Stealth mode, schmealth mode

image I’ve never really understood why some entrepreneurs decide to put their companies in ‘stealth mode’ and so when I saw Vivek Wadwha’s Techcrunch post Stealth Startups, Get Over Yourselves: Nobody Cares About Your Secrets I was on it in a flash.

When I meet entrepreneurs with stealth mode startups I always ask why they are in stealth mode and we usually end up having a conversation where I repeat my conviction that the greatest risk for most startups is obscurity rather than having their idea stolen or missing the opportunity for a big bang launch moment.  The second thing I say is that keeping an idea within a close group of people limits the amount of feedback you can get and stops people from being able to help you.

With regard to VCs in particular, being stealthy stops them from letting you know if they have seen many other startups in your space and the extent to which your plan might or might not need to morph to become an attractive investment.

These are the main points that Vivek makes in his post.  Unless you are extremely lucky or extremely brilliant your product won’t be a great match for your customer’s needs until you have spoken to them about it and iterated a bunch of times.  As he says, you can’t do that in stealth mode.

He goes on to say that in most cases worrying about competitors stealing ideas is beside the point.  Firstly great execution is your main weapon, and secondly either your idea is pretty complicated and hard to copy or it is very simple in which case you are in trouble anyway.

Further – the big PR moment that goes with a Techcrunch launch is a fleeting thing.  To build lasting buzz you need relationships with a bunch of journos and analysts, relationships which take time to build and require you to be talking about your company.

OnStartups has a post that dates back to 2006 on this topic which is still on the money – so on the money in fact that I ‘borrowed’ their title (hope that is ok guys).  Their point is that most startups in stealth mode are doing it because they haven’t yet got their act together and saying they are in stealth is a way of avoiding making that obvious.  He lists four common ways that startups don’t have their act together – lack of direction, lack of focus, lack of commitment, and lack of a solution.  I guess if a startup consciously does this for a short period of time it might be beneficial, but it takes the pressure off.  Speaking personally, having to repeatedly pitch or explain something forces me to do the work and get my story straight, and if necessary change it.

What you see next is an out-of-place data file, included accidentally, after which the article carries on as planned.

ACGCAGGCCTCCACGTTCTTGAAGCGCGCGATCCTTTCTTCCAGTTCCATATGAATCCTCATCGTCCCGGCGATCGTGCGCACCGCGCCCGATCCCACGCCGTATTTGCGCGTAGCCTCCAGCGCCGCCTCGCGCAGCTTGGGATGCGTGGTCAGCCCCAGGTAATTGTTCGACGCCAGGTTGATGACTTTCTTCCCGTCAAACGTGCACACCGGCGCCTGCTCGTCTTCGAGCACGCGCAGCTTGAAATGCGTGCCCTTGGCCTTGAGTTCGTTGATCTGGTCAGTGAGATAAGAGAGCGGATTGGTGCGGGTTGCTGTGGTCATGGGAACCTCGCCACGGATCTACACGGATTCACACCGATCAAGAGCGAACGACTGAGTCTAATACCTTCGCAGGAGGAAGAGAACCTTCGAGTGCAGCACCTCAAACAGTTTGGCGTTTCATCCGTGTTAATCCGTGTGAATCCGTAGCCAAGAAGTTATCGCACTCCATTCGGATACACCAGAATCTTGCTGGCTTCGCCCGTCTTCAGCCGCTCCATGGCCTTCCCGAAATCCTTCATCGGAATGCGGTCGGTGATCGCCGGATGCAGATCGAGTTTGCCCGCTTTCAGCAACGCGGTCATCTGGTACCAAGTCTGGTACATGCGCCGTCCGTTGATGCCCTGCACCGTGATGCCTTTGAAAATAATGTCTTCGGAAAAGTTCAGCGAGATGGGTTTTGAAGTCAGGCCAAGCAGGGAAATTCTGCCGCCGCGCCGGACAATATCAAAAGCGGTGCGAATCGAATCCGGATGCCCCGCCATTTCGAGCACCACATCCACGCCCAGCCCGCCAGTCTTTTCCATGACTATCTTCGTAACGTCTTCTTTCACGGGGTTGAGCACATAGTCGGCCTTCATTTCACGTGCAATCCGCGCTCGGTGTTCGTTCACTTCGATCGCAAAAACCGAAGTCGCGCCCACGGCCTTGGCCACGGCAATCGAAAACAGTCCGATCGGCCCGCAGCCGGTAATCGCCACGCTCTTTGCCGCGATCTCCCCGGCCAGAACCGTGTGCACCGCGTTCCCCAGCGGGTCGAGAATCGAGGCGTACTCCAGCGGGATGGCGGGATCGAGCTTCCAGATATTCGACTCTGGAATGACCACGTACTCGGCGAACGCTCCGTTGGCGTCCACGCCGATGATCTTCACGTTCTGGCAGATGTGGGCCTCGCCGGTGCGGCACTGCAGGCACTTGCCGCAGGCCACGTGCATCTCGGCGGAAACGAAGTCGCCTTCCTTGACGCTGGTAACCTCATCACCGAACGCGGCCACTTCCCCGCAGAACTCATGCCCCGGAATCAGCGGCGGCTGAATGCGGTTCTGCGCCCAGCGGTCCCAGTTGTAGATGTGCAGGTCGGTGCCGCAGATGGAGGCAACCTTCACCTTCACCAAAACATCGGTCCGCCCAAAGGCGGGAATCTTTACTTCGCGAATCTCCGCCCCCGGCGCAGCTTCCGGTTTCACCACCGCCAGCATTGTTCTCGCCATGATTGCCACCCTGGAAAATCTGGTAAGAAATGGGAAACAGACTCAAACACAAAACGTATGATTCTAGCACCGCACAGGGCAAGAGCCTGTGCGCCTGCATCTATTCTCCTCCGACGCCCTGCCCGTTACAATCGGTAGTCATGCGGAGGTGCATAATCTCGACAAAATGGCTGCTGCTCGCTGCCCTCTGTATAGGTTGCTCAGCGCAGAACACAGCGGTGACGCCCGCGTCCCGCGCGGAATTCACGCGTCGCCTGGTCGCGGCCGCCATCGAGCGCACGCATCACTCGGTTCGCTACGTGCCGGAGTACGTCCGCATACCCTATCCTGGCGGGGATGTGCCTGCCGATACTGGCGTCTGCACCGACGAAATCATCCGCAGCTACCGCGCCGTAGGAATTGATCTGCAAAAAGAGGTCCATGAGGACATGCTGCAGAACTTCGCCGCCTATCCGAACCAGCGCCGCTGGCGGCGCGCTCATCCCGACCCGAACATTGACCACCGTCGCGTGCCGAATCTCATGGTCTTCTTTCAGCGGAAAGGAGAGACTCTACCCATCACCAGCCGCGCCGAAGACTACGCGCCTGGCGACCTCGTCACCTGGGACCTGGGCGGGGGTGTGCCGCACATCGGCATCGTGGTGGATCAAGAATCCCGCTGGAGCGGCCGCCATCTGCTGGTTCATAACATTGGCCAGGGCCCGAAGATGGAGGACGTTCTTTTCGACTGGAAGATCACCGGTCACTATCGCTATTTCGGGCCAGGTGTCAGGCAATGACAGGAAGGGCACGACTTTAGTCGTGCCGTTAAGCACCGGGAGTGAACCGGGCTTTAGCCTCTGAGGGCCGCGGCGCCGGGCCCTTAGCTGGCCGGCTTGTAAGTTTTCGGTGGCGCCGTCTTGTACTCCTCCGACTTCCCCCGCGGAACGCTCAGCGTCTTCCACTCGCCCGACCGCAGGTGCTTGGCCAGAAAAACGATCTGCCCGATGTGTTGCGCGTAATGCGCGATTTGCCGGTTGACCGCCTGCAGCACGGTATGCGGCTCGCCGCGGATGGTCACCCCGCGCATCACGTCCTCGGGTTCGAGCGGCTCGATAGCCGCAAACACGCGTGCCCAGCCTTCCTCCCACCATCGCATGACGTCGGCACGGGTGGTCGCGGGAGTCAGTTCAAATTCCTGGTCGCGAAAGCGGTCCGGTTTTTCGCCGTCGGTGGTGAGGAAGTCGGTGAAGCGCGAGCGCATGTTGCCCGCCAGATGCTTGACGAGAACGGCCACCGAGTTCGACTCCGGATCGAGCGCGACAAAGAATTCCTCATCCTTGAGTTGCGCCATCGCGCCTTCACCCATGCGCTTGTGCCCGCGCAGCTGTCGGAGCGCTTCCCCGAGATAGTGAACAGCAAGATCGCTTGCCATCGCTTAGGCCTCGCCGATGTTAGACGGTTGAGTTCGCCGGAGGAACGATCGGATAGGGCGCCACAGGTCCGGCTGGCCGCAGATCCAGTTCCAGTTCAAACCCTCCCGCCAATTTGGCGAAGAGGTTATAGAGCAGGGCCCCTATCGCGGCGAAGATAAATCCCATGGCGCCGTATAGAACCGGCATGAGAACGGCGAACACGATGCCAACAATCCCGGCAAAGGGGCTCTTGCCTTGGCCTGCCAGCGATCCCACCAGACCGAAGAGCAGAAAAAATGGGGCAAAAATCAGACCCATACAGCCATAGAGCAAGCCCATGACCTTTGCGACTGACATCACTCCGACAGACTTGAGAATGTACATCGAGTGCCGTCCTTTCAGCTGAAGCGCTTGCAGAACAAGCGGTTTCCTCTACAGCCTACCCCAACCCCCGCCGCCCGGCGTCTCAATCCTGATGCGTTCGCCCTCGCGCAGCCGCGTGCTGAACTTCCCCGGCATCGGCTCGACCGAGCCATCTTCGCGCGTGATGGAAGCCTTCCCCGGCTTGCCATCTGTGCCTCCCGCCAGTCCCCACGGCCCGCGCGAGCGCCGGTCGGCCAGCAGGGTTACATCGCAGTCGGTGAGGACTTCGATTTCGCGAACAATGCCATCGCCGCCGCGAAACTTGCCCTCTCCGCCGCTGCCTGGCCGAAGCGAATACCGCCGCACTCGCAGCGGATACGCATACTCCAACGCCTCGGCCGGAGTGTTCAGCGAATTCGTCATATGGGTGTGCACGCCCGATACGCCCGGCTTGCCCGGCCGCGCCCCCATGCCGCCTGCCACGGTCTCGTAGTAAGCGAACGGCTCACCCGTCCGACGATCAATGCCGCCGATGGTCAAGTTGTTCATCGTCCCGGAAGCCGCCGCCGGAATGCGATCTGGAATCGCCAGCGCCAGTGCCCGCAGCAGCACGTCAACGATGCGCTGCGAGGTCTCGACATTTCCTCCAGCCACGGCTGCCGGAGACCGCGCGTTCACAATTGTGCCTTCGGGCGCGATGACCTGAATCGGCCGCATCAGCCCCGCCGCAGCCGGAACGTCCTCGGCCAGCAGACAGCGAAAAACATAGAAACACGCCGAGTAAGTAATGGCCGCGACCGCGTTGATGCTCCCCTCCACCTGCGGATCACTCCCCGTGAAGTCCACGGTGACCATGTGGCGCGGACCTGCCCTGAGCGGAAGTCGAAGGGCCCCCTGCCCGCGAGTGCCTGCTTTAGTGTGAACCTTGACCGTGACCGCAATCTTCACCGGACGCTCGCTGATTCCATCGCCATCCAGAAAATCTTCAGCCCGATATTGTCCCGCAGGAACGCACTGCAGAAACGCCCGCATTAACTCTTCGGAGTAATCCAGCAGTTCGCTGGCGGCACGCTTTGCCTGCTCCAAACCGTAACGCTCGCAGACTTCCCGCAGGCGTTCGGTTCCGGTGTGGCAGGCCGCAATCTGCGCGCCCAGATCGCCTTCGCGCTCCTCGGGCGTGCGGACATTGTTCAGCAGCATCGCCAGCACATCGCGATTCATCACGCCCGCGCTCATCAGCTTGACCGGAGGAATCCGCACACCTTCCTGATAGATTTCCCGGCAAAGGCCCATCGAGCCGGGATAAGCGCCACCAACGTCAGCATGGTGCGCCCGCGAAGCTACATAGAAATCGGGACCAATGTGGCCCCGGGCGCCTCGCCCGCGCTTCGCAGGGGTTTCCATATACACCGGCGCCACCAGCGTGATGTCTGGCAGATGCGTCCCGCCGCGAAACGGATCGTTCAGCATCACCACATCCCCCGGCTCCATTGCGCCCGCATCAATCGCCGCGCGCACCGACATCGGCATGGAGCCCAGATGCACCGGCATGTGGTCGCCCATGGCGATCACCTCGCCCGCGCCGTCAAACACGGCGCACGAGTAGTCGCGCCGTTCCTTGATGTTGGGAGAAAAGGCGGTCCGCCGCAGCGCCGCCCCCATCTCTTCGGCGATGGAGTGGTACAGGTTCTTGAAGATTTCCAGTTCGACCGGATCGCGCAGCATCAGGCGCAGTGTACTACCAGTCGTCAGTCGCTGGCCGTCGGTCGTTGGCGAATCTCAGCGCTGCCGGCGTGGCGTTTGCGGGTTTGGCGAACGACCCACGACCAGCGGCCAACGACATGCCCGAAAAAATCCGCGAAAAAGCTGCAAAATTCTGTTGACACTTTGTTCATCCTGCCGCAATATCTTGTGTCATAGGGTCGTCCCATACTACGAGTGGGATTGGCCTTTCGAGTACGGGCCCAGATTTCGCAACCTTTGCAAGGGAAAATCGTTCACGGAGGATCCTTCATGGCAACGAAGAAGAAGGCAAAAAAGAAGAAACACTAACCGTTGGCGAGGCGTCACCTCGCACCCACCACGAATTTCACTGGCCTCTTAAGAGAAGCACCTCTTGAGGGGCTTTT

OnStartups makes the additional point that recruitment is prohibitively hard for most companies that can’t talk about what they do.

There are of course a small number of startups with a legitimate secret that could be ripped off, or who have celebrities involved in a way that makes it easier to stay out of the limelight altogether, but these are the minority.

Reblog this post [with Zemanta]
  • bertn

    Nic,

    I agree. I also think that “stealth mode,” alongside large institutional seed rounds, is a byproduct of VC cycle/wave in the early 90's when barriers to entry were still very high and being “stealthy” was a significant competitive advantage to protecting IP/ideas from larger companies who could replicate the ideas quickly. Ideas are now the commodity in early stage and good management teams will become the necessary component to launching companies of scale in a quick and efficient way. Good post.

  • Tks Bert. Speed of innovation and commoditisation of ideas are important factors

  • Thanks for resurfacing the issue.

    Not surprisingly, I continue to debate this issue with entrepreneurs. Many still believe that they somehow need to “protect” their idea and in the process, do their idea a disservice.

    And for the record, I'm totally cool with you “borrowing” the title from the OnStartups.com article.

    Cheers,
    Dharmesh (the OnStartups.com guy)

  • Tks Dharmesh. And… you have a cool blog

  • Thanks for resurfacing the issue.

    Not surprisingly, I continue to debate this issue with entrepreneurs. Many still believe that they somehow need to “protect” their idea and in the process, do their idea a disservice.

    And for the record, I'm totally cool with you “borrowing” the title from the OnStartups.com article.

    Cheers,
    Dharmesh (the OnStartups.com guy)

  • Tks Dharmesh. And… you have a cool blog

  • Nik, my response is in stealth mode so I can't say anything here. But I am glad that we agree! 🙂

  • 🙂 The final email I'm reading before I turn off my computer for Xmas has made me laugh. Gotta be happy with that.

  • corporateculture

    Yup, with some rare exceptions, Stealth Mode is a declaration of something between naivety and arrogance. Accepting that some blue skies process innovation still goes on, it is more of a reality in our post-industrial landscape that the majority of activity is in fact services, even when it looks like manufacturing. And that is all about execution.
    I declare to anyone who asks that I am building a world class consultancy day by day and seek significant scale. Sure, you may be able to climb past me up my particular Everest – but you will have to try very hard – and, anyway, there is room for a quite few of us at the top. Build friends and contacts – not doubters.

  • Nicely put

  • Pingback: Is Flying Under the Radar Better Than Being Stealth? | Tech News Ninja()

  • Pingback: Is Flying Under the Radar Better Than Being Stealth? « Coworking Congress()

  • Pingback: the hive » Is Flying Under the Radar Better Than Being Stealth?()

  • Pingback: xepp magazine » Is Flying Under the Radar Better Than Being Stealth?()